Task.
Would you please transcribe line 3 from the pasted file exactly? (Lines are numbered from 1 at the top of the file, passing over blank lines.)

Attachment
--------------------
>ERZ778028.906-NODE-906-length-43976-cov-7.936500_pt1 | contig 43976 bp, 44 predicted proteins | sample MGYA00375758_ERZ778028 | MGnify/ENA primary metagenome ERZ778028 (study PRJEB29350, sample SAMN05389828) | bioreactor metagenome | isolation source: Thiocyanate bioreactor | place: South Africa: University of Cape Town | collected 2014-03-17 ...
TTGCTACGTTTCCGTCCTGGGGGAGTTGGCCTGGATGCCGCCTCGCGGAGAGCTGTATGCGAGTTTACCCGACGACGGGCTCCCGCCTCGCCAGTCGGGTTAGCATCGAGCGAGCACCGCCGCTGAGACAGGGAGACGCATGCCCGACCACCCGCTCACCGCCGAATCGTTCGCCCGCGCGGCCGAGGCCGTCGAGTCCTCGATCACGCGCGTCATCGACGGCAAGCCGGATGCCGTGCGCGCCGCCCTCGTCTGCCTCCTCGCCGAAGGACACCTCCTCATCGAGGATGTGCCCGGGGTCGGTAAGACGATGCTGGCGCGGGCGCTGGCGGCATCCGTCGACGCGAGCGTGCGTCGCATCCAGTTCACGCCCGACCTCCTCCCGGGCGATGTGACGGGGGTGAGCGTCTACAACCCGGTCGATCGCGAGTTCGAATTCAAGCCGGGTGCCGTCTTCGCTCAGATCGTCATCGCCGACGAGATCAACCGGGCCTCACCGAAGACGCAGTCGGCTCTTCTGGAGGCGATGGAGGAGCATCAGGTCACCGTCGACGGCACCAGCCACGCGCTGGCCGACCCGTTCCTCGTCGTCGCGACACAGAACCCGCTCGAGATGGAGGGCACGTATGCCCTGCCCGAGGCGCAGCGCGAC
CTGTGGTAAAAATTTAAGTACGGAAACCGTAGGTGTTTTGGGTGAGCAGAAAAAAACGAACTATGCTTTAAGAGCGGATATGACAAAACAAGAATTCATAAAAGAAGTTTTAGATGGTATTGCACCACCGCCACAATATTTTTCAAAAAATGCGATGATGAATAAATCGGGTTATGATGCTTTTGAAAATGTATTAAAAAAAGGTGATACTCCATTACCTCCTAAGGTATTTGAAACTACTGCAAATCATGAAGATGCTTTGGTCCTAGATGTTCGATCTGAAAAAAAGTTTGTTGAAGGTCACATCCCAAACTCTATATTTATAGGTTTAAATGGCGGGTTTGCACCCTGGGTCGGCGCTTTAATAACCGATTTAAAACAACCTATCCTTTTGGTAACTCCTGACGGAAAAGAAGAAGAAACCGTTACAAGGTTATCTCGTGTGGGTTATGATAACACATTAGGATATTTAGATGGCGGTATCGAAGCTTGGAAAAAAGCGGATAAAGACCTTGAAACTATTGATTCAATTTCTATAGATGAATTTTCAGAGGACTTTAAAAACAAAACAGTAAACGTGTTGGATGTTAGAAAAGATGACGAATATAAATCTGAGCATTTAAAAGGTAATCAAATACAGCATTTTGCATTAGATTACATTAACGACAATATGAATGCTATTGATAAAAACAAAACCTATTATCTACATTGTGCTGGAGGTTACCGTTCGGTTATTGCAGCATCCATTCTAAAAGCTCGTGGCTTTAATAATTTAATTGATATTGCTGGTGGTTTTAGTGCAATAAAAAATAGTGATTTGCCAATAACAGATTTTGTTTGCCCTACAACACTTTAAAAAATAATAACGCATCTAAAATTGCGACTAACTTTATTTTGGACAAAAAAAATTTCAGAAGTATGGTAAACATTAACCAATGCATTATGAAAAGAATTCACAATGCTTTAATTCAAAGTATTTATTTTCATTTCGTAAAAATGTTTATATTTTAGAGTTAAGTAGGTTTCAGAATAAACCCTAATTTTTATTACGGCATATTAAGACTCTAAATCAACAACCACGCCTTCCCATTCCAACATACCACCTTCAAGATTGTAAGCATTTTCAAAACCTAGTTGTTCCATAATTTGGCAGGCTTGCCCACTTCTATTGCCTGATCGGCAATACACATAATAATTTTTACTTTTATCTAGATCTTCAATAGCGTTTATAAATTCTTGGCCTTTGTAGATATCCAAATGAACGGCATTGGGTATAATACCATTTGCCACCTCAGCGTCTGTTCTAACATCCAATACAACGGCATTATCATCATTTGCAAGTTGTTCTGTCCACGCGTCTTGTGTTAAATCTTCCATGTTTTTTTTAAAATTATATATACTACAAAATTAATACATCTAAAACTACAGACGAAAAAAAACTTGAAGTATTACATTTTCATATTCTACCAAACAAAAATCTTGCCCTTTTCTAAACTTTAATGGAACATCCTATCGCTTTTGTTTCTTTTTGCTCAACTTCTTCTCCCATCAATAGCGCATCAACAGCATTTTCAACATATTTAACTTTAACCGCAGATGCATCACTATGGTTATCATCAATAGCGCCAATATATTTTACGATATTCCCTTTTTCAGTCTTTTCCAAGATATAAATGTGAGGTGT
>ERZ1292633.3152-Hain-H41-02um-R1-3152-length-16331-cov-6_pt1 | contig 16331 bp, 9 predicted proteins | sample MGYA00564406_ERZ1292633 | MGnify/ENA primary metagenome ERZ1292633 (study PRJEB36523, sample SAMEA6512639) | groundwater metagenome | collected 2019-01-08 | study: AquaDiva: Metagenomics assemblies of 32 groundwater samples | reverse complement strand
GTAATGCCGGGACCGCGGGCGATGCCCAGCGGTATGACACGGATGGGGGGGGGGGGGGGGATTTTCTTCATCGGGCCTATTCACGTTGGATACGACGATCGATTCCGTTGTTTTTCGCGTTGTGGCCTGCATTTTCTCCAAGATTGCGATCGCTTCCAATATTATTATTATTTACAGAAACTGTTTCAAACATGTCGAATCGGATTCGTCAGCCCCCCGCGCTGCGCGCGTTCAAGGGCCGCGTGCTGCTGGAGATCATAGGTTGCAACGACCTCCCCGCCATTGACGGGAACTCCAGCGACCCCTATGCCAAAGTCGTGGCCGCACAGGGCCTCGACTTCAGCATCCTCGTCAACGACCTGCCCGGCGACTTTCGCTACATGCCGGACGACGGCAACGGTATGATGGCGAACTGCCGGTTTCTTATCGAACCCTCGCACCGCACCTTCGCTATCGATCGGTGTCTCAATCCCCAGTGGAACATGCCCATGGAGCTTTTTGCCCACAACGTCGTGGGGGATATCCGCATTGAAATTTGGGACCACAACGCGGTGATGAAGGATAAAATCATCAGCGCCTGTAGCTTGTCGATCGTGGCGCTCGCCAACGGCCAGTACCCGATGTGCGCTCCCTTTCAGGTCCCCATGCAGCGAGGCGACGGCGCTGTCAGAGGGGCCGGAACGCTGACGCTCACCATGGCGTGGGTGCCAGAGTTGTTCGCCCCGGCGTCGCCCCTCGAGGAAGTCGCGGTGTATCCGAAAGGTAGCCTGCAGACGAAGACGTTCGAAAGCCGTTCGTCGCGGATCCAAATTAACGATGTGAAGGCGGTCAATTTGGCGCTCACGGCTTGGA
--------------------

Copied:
CTGTGGTAAAAATTTAAGTACGGAAACCGTAGGTGTTTTGGGTGAGCAGAAAAAAACGAACTATGCTTTAAGAGCGGATATGACAAAACAAGAATTCATAAAAGAAGTTTTAGATGGTATTGCACCACCGCCACAATATTTTTCAAAAAATGCGATGATGAATAAATCGGGTTATGATGCTTTTGAAAATGTATTAAAAAAAGGTGATACTCCATTACCTCCTAAGGTATTTGAAACTACTGCAAATCATGAAGATGCTTTGGTCCTAGATGTTCGATCTGAAAAAAAGTTTGTTGAAGGTCACATCCCAAACTCTATATTTATAGGTTTAAATGGCGGGTTTGCACCCTGGGTCGGCGCTTTAATAACCGATTTAAAACAACCTATCCTTTTGGTAACTCCTGACGGAAAAGAAGAAGAAACCGTTACAAGGTTATCTCGTGTGGGTTATGATAACACATTAGGATATTTAGATGGCGGTATCGAAGCTTGGAAAAAAGCGGATAAAGACCTTGAAACTATTGATTCAATTTCTATAGATGAATTTTCAGAGGACTTTAAAAACAAAACAGTAAACGTGTTGGATGTTAGAAAAGATGACGAATATAAATCTGAGCATTTAAAAGGTAATCAAATACAGCATTTTGCATTAGATTACATTAACGACAATATGAATGCTATTGATAAAAACAAAACCTATTATCTACATTGTGCTGGAGGTTACCGTTCGGTTATTGCAGCATCCATTCTAAAAGCTCGTGGCTTTAATAATTTAATTGATATTGCTGGTGGTTTTAGTGCAATAAAAAATAGTGATTTGCCAATAACAGATTTTGTTTGCCCTACAACACTTTAAAAAATAATAACGCATCTAAAATTGCGACTAACTTTATTTTGGACAAAAAAAATTTCAGAAGTATGGTAAACATTAACCAATGCATTATGAAAAGAATTCACAATGCTTTAATTCAAAGTATTTATTTTCATTTCGTAAAAATGTTTATATTTTAGAGTTAAGTAGGTTTCAGAATAAACCCTAATTTTTATTACGGCATATTAAGACTCTAAATCAACAACCACGCCTTCCCATTCCAACATACCACCTTCAAGATTGTAAGCATTTTCAAAACCTAGTTGTTCCATAATTTGGCAGGCTTGCCCACTTCTATTGCCTGATCGGCAATACACATAATAATTTTTACTTTTATCTAGATCTTCAATAGCGTTTATAAATTCTTGGCCTTTGTAGATATCCAAATGAACGGCATTGGGTATAATACCATTTGCCACCTCAGCGTCTGTTCTAACATCCAATACAACGGCATTATCATCATTTGCAAGTTGTTCTGTCCACGCGTCTTGTGTTAAATCTTCCATGTTTTTTTTAAAATTATATATACTACAAAATTAATACATCTAAAACTACAGACGAAAAAAAACTTGAAGTATTACATTTTCATATTCTACCAAACAAAAATCTTGCCCTTTTCTAAACTTTAATGGAACATCCTATCGCTTTTGTTTCTTTTTGCTCAACTTCTTCTCCCATCAATAGCGCATCAACAGCATTTTCAACATATTTAACTTTAACCGCAGATGCATCACTATGGTTATCATCAATAGCGCCAATATATTTTACGATATTCCCTTTTTCAGTCTTTTCCAAGATATAAATGTGAGGTGT